His next series, “Homeland,” pictured Qunu, the village where Mandela was born and raised, and where he chose to be buried. The 13 drawings were “inspired by his love for the peace and tranquility of Qunu,” Mandela-Amuah explained. “It was his spiritual home. During his later years, he would spend time watching the cows grazing; this made him immensely happy. Not many people know that he loved farming and growing vegetables.”
The simple drawings, in charcoal and pastel, picture serene scenes—cows grazing in a field; humble houses with pitched roofs; a deep green mound of land surrounded by water. Mandela was working from photographs of Qunu’s hills, valleys, the Mbashe River, and clusters of homes where families lived. Mandela-Amuah recalled that her father had fond memories of Qunu.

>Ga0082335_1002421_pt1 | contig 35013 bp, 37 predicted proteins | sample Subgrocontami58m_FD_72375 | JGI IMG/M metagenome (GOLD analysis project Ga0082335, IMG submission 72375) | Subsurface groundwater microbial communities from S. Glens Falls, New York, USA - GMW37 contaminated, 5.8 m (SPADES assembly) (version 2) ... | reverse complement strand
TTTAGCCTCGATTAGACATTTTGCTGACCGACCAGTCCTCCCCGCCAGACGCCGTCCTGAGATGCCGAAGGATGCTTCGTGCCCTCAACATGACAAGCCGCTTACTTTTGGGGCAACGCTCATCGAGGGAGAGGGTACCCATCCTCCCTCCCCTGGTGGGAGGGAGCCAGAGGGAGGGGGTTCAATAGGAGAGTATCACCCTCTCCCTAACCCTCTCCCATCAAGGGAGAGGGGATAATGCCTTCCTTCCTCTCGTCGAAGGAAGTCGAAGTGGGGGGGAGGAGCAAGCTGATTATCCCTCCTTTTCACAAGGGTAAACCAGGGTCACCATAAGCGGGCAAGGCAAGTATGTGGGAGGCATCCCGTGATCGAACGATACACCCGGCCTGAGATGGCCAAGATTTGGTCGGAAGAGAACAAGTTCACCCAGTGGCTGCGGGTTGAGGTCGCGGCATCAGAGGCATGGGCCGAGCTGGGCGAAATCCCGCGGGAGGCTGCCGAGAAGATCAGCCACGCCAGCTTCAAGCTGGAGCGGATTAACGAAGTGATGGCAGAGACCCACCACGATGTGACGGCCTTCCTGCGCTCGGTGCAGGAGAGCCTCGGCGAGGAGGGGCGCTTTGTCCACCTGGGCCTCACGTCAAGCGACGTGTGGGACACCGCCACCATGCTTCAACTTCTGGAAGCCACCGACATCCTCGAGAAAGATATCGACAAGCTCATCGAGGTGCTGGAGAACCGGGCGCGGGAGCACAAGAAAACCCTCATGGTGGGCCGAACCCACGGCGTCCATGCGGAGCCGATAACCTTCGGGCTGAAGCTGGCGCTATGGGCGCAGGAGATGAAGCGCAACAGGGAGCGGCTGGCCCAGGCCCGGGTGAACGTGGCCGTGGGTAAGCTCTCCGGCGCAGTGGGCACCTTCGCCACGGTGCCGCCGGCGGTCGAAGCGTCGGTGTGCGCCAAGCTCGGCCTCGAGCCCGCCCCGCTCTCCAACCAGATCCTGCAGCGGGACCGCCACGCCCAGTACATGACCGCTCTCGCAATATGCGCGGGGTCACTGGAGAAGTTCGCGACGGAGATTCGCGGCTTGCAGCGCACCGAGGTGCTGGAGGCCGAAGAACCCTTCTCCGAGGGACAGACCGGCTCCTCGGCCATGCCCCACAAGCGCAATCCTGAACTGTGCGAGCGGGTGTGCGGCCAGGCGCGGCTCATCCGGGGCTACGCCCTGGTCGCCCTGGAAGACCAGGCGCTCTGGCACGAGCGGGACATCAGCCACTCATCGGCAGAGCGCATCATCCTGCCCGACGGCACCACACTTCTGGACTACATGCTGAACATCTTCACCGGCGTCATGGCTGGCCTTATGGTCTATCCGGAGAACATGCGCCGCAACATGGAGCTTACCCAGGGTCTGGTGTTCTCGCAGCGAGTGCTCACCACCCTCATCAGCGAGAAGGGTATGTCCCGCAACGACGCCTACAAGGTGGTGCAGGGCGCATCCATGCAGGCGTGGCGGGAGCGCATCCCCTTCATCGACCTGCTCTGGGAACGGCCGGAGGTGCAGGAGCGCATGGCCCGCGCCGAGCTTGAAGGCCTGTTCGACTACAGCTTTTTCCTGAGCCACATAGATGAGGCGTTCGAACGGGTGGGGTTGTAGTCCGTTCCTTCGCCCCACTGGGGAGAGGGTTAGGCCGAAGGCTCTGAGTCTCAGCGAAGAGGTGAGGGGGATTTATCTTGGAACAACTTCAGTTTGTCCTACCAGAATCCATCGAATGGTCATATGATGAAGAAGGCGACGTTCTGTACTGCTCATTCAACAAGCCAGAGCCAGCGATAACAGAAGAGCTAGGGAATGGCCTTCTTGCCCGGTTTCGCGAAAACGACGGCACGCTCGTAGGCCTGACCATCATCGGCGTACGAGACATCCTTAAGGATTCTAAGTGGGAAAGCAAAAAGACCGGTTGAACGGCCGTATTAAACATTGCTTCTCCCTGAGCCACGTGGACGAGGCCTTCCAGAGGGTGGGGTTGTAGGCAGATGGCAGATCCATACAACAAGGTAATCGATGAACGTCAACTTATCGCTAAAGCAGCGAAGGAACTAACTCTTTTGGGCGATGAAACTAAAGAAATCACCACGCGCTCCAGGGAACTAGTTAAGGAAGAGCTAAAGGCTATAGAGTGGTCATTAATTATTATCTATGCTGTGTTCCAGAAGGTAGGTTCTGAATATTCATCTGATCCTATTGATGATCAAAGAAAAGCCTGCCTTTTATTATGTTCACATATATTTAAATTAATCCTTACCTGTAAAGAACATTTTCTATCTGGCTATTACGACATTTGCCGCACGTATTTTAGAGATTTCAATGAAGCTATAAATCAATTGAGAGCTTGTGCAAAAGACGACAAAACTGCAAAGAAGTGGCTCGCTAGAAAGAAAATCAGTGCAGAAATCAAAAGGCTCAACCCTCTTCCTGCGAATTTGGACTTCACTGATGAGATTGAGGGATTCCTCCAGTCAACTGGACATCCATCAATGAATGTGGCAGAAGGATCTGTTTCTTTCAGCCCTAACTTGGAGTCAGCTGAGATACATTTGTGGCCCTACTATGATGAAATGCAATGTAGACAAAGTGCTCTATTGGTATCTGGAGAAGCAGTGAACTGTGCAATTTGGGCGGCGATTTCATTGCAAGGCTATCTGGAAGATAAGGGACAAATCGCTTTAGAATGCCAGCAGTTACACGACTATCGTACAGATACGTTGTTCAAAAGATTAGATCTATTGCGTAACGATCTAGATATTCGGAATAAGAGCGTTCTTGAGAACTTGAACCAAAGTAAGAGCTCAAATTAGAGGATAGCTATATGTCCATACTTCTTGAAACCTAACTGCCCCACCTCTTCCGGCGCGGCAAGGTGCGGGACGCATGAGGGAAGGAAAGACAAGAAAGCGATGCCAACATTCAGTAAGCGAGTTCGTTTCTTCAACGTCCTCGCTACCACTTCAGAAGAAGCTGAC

“People think my dad was a politician and that Nelson Mandela just fell from the sky—that he doesn’t have a sense of place, he doesn’t have a sense of belonging,” Mandela-Amuah wrote. “For me, the ‘Homeland’ sketches are very important for the world because they give a glimpse of who my father was holistically: how proud he was of who he was and where he came from, even though he came from humble beginnings. That’s what I want the world to see. Not just the politician.”